A Pittsburgh-based developer of commercial trucking analytics and driver management solutions has raised $20 million…
Idelic makes trucking safer and more efficient by preventing accidents, reducing driver turnover, lowering insurance costs and saving lives. Its flagship product, Safety Suite, uses machine learning to turn fleet data into predictive insights that enable fleets to efficiently manage their entire safety operation and identify at-risk drivers before a crash occurs.
A spinout from Pitt Ohio Express whose safety department initially developed the software, Idelic was founded by a trio of Carnegie Mellon University graduates — Hayden Cardiff, Nick Bartel and Andrew Russell. Cardiff and Bartel serve as co-CEOs. Pitt Ohio decided in 2015 to create a separate company to commercialize the product and put it on a mobile platform.
Fighting Has Broken Out Over How Long Lithium Metal Can Sit on the Shelf
March 31, 2021
The issue is calendar life — how many years a battery can be useful, regardless of whether the vehicle in which it’s installed is driven or not. The paper, written by nine authors at Stanford University led by Yi Cui, a materials scientist, found that in extreme testing, lithium-metal batteries lose up to 25% of their lifetime capacity just sitting around.
Major automakers including General Motors and Volkswagen are relying on pure lithium-metal batteries to make next-generation electric vehicles ultra-affordable and allow them to crack the mass market. But the paper waves a gigantic red flag, suggesting that researchers need to heed this potential flaw in order to ensure that lithium-metal batteries work for a full guaranteed lifetime. “If you lose 25%, it’s game over,” said Venkat Viswanathan, a professor at Carnegie Mellon. “At 20%, you already lose the useful life of the battery.”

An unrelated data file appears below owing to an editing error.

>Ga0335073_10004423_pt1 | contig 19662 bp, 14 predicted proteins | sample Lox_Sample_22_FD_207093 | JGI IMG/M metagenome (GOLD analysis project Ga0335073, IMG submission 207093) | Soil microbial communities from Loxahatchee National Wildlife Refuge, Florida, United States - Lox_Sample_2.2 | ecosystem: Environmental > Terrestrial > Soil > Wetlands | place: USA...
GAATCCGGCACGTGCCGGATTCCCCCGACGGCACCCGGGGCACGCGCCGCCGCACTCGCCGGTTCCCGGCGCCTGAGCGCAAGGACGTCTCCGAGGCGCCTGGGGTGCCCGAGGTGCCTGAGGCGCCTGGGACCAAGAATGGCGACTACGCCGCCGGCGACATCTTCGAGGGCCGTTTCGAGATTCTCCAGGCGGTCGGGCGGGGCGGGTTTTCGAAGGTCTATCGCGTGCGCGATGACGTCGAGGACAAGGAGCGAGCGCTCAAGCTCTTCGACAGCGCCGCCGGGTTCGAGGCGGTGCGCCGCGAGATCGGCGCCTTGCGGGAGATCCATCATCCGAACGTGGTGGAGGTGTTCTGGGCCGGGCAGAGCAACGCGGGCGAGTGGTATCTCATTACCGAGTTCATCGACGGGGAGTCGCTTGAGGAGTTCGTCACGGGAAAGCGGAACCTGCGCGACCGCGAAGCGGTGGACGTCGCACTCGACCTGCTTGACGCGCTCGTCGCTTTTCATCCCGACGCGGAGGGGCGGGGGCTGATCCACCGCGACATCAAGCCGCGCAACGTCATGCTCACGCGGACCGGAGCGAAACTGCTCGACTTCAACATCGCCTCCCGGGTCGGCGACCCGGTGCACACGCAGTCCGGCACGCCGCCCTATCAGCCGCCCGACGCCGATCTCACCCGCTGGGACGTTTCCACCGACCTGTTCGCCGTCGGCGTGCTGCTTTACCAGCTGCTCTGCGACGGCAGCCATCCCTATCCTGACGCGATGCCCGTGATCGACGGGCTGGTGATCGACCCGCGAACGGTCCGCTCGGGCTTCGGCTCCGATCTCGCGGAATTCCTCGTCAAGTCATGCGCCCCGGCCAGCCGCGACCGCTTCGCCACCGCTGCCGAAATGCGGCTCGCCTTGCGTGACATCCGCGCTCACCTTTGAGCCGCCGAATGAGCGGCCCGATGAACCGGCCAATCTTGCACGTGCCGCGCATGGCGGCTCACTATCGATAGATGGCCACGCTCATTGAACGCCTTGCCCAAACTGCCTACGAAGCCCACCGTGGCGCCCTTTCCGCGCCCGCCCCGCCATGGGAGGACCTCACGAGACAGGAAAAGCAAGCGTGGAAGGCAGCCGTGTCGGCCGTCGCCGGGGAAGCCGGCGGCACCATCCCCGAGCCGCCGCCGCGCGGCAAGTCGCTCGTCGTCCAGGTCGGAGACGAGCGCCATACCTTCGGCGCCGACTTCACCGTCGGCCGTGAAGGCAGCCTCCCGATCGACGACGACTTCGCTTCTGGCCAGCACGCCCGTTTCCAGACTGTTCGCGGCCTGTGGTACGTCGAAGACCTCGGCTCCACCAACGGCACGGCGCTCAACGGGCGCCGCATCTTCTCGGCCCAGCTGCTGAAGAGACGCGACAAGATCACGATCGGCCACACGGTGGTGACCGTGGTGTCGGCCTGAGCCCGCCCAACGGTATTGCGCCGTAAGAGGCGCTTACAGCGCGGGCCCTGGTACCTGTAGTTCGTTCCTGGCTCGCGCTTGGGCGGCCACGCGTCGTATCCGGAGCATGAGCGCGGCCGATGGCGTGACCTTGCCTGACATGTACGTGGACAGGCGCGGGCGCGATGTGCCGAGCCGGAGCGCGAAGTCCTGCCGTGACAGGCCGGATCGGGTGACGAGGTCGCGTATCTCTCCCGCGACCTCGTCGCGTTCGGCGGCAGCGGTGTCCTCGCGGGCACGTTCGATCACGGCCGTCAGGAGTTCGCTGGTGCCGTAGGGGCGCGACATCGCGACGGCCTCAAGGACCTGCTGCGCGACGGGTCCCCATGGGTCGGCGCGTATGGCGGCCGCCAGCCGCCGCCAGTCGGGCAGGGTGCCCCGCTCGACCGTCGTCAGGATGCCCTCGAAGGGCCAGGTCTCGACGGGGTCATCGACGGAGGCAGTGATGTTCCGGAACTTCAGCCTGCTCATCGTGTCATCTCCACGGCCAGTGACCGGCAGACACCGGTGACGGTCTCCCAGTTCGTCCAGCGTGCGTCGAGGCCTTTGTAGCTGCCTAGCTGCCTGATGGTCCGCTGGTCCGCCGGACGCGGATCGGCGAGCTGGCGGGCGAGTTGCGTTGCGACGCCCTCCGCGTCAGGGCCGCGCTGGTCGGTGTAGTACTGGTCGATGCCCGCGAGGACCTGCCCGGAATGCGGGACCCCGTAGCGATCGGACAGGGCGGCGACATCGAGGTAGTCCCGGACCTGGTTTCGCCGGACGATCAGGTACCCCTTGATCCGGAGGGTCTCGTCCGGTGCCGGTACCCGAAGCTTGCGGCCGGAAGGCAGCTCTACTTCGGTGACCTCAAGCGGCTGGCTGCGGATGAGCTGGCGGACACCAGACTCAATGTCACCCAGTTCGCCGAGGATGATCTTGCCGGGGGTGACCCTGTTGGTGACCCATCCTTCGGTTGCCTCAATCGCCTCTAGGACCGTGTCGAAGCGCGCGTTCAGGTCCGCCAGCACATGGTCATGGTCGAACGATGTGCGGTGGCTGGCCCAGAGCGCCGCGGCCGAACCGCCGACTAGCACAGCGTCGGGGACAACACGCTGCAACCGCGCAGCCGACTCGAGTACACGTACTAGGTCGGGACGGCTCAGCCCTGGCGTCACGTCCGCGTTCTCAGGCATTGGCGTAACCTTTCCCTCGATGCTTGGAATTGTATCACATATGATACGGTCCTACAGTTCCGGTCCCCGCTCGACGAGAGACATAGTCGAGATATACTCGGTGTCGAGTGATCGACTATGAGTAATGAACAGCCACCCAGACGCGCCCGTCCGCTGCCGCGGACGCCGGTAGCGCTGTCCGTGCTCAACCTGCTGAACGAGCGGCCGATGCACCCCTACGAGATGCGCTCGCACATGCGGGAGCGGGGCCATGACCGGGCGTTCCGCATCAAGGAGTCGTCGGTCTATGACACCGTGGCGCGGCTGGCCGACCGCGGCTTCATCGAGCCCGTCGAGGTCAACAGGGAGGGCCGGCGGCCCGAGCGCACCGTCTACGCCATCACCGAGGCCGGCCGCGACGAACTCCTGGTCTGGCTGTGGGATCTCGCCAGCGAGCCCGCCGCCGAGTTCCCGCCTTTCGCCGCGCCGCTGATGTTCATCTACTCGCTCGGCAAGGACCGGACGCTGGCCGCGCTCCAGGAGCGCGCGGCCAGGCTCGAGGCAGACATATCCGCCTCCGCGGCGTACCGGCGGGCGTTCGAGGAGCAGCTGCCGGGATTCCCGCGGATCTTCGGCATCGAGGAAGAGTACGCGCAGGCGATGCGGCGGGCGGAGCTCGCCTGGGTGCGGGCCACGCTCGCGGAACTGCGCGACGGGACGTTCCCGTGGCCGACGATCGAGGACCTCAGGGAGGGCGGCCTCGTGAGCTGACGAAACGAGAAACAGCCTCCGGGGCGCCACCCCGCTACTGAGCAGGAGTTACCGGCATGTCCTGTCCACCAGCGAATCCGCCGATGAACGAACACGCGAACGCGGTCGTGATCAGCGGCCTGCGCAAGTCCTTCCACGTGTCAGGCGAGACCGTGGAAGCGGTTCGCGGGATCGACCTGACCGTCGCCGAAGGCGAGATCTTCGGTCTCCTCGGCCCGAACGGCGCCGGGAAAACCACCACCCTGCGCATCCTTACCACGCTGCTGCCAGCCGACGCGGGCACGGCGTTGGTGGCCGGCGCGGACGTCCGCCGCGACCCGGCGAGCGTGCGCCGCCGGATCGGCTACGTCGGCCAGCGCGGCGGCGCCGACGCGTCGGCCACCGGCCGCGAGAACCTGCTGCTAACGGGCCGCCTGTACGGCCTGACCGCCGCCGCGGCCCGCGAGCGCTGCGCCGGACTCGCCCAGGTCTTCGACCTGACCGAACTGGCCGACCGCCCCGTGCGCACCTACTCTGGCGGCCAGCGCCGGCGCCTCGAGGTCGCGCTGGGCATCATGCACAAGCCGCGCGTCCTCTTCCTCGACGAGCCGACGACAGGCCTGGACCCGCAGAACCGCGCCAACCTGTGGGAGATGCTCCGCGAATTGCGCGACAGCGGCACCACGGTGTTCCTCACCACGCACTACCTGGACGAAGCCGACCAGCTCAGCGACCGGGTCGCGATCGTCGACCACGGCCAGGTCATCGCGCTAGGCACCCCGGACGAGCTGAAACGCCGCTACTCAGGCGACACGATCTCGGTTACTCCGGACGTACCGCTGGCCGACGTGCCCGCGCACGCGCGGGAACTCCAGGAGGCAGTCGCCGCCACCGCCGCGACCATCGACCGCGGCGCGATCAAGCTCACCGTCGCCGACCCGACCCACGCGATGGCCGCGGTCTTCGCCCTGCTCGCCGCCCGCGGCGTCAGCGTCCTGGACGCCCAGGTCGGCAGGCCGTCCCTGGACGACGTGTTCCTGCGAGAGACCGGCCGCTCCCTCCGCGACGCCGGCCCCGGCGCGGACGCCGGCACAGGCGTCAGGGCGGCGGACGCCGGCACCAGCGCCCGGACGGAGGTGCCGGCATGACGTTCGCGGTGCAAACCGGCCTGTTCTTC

Self-driving cars that recognize free space can better detect objects
March 30, 2021
It’s important that self-driving cars quickly detect other cars or pedestrians sharing the road. Researchers at Carnegie Mellon University have shown that they can significantly improve detection accuracy by helping the vehicle also recognize what it doesn’t see.
Empty space, that is.
The very fact that objects in your sight may obscure your view of things that lie further ahead is blindingly obvious to people. But Peiyun Hu, a Ph.D. student in CMU’s Robotics Institute, said that’s not how self-driving cars typically reason about objects around them.
Rather, they use 3-D data from lidar to represent objects as a point cloud and then try to match those point clouds to a library of 3-D representations of objects. The problem, Hu said, is that the 3-D data from the vehicle’s lidar isn’t really 3-D—the sensor can’t see the occluded parts of an object, and current algorithms don’t reason about such occlusions.
Is A Mileage-Based User Fee A Likely Replacement For The State’s Gasoline Tax?
March 29, 2021
Nobody likes the state’s 59-cent-a-gallon gasoline tax, one of the highest in the nation, and with more electric and fuel-efficient cars, the gas tax is not bringing in the revenue to repair our roads.
That’s why we get proposals to toll bridges, and nobody likes that either. Is there an alternative?
“It’s actually pretty simple to think about which is instead of paying by the gallon, you pay by the mile you drive,” says Carnegie Mellon University professor Scott Matthews.
It’s called a mileage-based user fee — get rid of the gasoline tax altogether and replace it with a fee based on how many miles you drive. The more you drive, the more you pay.
A Carnegie Mellon University study of this fee found on average that most Pennsylvanians drive around 10,000 miles each year and pay $200 in gas taxes.